Eclipse Phase Thriller Skeleton

Do you ever realize you stopped talking in the middle of a sentence? That happened to me recently when I looked back at ancient blog posts and realized I hadn’t finished a series of three posts I’d planned out early on. These were to look at the fantastic spy information of Night’s Black Agents and use that information to deepen the espionage aspects of Eclipse Phase. I went through the Adversary Pyramid and Conspiracies and today I’m digging up my old notes to bring you some ideas for creating thriller storylines in Eclipse Phase.

Octavia Rules

The Moscow Rules are a hallmark of Cold War spy novels and movies. They are just as relevant in Eclipse Phase, with a few added details. While Moscow and Russia were lost with Earth, there is another Cold War happening between the Planetary Consortium and Morningstar Constellation, making Octavia the new ground-zero for espionage.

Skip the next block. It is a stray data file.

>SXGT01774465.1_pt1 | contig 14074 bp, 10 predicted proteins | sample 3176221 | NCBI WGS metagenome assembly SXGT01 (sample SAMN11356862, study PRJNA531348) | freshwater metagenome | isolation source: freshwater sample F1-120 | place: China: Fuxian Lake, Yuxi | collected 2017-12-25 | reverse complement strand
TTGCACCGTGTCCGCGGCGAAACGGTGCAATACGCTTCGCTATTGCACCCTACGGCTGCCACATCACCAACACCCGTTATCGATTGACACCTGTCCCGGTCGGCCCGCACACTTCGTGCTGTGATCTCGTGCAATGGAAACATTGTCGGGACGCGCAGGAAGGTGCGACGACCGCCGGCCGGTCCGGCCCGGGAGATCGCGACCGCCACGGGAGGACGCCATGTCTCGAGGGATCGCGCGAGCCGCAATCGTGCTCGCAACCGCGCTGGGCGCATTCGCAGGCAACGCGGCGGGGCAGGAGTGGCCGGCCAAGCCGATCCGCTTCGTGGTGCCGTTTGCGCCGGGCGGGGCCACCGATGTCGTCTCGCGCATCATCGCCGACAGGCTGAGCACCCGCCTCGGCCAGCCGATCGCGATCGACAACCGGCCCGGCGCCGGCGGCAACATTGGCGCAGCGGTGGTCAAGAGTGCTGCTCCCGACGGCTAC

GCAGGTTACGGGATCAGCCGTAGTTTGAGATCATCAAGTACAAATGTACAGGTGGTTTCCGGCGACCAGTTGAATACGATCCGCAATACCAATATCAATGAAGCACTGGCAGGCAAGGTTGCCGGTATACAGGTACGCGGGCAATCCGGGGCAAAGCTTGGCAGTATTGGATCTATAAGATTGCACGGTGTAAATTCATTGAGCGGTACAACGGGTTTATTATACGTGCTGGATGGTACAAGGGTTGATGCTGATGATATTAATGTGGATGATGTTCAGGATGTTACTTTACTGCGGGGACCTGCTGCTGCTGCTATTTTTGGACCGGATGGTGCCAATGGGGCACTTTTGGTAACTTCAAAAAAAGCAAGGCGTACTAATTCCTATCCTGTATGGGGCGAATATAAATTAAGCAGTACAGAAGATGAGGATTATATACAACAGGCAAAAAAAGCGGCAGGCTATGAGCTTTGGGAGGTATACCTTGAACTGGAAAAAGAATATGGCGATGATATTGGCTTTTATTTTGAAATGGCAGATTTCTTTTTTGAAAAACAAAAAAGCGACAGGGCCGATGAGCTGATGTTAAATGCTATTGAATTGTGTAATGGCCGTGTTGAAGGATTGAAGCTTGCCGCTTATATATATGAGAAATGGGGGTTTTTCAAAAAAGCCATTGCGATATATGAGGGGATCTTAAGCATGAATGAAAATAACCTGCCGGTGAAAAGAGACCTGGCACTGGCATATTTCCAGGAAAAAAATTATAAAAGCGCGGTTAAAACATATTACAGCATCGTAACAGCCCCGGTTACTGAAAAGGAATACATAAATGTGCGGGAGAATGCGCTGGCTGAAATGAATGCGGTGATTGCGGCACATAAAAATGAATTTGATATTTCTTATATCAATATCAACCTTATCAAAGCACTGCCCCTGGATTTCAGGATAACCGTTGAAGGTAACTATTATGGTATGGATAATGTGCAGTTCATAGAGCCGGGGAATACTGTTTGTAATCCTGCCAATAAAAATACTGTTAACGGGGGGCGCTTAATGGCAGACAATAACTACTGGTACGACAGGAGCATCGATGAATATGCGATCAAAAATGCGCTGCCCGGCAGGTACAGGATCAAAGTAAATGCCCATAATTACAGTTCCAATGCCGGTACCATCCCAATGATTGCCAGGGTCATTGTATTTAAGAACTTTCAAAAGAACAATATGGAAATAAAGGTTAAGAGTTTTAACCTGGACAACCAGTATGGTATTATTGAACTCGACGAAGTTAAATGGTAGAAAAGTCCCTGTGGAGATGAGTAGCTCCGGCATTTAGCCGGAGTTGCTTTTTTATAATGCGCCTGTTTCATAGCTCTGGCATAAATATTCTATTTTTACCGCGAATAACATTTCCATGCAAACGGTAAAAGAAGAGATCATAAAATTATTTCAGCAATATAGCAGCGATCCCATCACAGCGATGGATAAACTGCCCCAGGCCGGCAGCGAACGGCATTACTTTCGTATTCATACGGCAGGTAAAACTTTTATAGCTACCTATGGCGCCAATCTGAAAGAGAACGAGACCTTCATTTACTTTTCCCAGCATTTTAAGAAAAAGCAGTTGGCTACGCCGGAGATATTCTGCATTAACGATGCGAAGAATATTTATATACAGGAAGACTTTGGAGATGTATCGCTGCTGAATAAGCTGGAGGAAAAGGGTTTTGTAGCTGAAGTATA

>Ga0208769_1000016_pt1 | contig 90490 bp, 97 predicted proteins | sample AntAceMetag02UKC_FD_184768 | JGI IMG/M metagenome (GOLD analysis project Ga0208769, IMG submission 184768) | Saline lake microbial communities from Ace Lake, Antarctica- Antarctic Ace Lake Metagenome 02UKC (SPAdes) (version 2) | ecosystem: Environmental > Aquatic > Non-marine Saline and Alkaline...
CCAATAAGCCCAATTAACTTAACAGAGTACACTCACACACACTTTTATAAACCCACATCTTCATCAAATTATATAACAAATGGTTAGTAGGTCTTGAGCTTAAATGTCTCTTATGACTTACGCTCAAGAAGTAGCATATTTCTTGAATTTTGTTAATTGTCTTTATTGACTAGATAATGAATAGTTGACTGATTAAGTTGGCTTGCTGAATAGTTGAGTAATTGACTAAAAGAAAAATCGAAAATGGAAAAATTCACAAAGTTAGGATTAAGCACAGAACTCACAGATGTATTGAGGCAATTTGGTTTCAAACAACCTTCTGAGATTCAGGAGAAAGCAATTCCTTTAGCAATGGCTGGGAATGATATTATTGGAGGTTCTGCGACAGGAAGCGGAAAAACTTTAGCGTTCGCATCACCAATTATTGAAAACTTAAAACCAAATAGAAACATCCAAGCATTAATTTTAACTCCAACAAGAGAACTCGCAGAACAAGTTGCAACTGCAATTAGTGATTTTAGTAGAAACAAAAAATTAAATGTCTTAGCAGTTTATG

1. Assume nothing. In the transhuman future this means don’t even assume the person you’re talking to is who they claim to be. Egos can switch bodies, mannerisms can be approximated, etc. Try to confirm as much as you can and as frequently as you can.
  2. Never go against your gut. In a setting where science and technology prevail, instinct is sometimes overlooked. When you have a handful of leads and you’re trying to figure out which direction to go, follow the one that seems best to you. Note that this is very different than “follow the most obvious.”
  3. Everyone is potentially under opposition control. Feel free to switch opposition with TITANOzma, or any other existential threat that Firewall might be up against. Even if your contact pans out (see Rule 1 above), it’s entirely impossible that they have modified behavior or triggers from psychosurgical procedures. Don’t turn your back on anyone who isn’t your own fork and only then make it quick.